BP’s “Star Kill” Strategy Proves Unsuccessful
Six months ago, the children in Mrs. Weller’s 4th grade class at Chrislip Elementary wrote to Santa Claus. Lately they’ve written to British Petroleum with ideas on how to stem the flow of oil into the Gulf of Mexico. “The children become very distraught whenever they see an oil-soaked pelican on CNN,” said Mrs. Weller. “Writing down their thoughts enables them to feel less helpless, even if most of their ideas are pretty stupid.”
British Petroleum has tried various methods from Top Hat to Top Kill, from stuffing the pipe with golf balls to cutting the pipe off completely. Johanna McGee, a spokesman from the oil company, claimed that they’ve tried everything, but nothing is working. “We even tried stuffing the children’s letters and post cards into the well,” sobbed Ms. McGee after finding an oil-soaked Nemo on the shore near Pensacola.
Last week, the National Enquirer noted a rash of disappearances by minor celebrities that were reported as deaths. Naturally, the newspaper suspected a conspiracy involving aliens, animals that look like people, or babies that look like crop circles. Imagine their reporters’ disappointment when British Petroleum confessed that they were trying to stop the flow of oil with B-list celebrities. Again, however, nothing appeared to work. Gary Coleman proved to be too small. Rue McClanahan, too brittle. Chris Haney, too trivial.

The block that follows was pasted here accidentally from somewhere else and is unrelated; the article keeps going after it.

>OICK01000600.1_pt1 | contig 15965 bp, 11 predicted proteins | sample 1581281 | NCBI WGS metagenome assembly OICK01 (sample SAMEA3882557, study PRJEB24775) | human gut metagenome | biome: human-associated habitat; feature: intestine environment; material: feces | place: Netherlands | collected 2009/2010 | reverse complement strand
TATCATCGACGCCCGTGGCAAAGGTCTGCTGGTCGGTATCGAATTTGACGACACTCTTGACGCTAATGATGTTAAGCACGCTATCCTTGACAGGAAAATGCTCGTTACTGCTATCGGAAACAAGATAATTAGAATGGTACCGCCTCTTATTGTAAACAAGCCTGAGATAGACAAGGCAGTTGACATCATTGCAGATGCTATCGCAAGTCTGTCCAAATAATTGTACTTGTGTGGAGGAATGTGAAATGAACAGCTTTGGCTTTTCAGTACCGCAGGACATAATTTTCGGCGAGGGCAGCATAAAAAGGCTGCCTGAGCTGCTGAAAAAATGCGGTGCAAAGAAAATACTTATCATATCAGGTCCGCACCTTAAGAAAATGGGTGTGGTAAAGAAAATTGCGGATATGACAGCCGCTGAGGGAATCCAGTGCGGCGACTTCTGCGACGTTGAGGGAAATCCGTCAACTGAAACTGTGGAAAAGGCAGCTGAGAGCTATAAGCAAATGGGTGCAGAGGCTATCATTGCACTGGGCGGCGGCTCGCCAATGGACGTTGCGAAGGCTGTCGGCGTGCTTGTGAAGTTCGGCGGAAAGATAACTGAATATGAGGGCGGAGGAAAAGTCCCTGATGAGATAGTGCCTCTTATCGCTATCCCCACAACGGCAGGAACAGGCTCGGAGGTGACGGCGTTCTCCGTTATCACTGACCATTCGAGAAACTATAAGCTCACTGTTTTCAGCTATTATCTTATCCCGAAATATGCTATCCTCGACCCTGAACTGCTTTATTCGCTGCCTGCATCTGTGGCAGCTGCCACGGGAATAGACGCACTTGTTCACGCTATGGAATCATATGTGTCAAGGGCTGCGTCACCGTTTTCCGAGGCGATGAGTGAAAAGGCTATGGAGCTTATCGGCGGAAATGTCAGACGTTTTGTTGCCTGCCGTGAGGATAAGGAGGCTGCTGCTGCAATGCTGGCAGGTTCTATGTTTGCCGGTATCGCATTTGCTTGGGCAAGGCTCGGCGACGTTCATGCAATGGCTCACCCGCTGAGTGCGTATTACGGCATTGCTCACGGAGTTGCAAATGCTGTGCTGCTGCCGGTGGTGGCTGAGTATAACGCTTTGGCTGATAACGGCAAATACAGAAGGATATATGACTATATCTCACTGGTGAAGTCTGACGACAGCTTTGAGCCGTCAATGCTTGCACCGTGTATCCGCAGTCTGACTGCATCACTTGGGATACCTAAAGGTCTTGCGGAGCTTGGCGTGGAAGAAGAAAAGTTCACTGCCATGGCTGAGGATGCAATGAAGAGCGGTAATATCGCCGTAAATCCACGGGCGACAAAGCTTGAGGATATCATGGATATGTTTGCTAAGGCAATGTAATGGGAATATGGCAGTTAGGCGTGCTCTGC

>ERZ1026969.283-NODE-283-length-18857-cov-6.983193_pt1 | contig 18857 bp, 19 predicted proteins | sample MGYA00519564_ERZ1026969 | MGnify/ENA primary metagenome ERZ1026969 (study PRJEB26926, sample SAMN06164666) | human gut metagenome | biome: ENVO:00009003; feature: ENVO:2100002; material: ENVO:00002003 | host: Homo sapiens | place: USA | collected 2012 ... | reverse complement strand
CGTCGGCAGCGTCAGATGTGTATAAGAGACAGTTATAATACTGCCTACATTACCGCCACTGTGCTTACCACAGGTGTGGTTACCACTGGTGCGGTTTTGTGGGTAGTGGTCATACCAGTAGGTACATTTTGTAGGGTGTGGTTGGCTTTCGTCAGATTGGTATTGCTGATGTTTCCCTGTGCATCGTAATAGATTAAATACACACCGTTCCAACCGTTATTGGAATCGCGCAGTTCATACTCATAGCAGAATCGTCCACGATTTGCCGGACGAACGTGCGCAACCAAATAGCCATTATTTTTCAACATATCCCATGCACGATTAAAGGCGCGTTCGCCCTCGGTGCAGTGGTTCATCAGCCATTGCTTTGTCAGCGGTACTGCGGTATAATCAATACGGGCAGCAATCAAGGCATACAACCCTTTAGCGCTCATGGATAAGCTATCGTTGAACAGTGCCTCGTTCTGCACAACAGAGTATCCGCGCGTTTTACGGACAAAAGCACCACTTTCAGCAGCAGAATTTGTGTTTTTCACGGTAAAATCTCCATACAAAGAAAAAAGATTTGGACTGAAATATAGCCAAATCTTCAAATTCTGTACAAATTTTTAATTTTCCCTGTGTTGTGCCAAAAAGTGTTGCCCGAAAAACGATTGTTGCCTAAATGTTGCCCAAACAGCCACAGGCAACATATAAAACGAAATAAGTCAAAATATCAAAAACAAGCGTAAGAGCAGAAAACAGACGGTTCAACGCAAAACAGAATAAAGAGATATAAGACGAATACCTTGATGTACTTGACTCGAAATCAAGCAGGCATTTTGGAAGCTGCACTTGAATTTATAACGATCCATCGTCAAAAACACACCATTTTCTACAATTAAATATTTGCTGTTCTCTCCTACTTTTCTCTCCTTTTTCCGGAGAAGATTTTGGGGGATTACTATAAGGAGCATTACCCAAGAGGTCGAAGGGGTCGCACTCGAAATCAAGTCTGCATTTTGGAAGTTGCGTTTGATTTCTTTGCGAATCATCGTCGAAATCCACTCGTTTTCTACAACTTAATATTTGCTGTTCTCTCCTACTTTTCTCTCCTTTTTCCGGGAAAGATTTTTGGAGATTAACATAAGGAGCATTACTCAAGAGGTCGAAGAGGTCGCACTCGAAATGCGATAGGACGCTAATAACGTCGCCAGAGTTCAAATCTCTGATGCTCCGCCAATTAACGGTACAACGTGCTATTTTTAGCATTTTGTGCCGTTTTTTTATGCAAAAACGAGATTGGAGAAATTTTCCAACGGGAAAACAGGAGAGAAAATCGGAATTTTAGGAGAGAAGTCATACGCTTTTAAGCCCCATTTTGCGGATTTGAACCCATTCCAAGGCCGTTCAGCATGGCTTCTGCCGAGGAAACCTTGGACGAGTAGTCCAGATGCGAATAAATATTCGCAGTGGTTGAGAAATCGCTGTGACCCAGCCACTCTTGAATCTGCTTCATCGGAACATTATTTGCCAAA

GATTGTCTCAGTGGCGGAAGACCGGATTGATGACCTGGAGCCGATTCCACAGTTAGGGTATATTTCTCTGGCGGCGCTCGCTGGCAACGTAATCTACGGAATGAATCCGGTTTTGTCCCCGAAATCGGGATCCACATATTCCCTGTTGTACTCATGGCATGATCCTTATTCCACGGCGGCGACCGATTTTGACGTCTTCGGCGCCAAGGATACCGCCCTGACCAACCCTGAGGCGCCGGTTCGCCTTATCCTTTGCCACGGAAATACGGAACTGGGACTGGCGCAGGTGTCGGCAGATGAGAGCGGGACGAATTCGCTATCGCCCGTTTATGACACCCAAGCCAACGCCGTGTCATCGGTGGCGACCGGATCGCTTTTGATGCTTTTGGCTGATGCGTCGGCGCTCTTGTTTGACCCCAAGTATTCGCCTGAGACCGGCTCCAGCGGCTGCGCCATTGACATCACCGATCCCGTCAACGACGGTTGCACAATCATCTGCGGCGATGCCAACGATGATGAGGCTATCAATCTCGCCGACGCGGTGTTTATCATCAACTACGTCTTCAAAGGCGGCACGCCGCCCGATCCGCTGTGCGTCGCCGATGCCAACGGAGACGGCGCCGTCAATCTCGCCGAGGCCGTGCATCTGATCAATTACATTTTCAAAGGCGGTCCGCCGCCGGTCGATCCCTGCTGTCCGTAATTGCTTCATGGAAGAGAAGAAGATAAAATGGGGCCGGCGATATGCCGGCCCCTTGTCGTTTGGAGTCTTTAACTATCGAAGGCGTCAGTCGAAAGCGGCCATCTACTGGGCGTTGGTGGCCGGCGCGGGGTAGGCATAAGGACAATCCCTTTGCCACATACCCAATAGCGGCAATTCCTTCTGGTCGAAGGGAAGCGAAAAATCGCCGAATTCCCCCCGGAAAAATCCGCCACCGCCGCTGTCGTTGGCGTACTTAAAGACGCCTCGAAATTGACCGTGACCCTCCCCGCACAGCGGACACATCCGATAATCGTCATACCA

“You can’t just take Kevin Costner and plug him into an oil pipe a mile below the Gulf of Mexico,” said BP’s McGee. “That’d be crazy. But a Kevin Costner impersonator might just work.”
While overweight stars would be more appropriate for British Petroleum’s “Star Kill” strategy, most have gone into hiding or are frantically trying to lose the weight that makes them so suitable. So the oil company will next try to plug the leak with failed contestants from the Biggest Loser.
Network executives like the sense of suspense that BP is adding to the show. “Before you were just embarrassed to be a loser on the Biggest Loser,” said the program’s director. “Now you’re either slim, tan and popular or you’re soaking up crude at the bottom of the Gulf of Mexico. Now that’s reality.”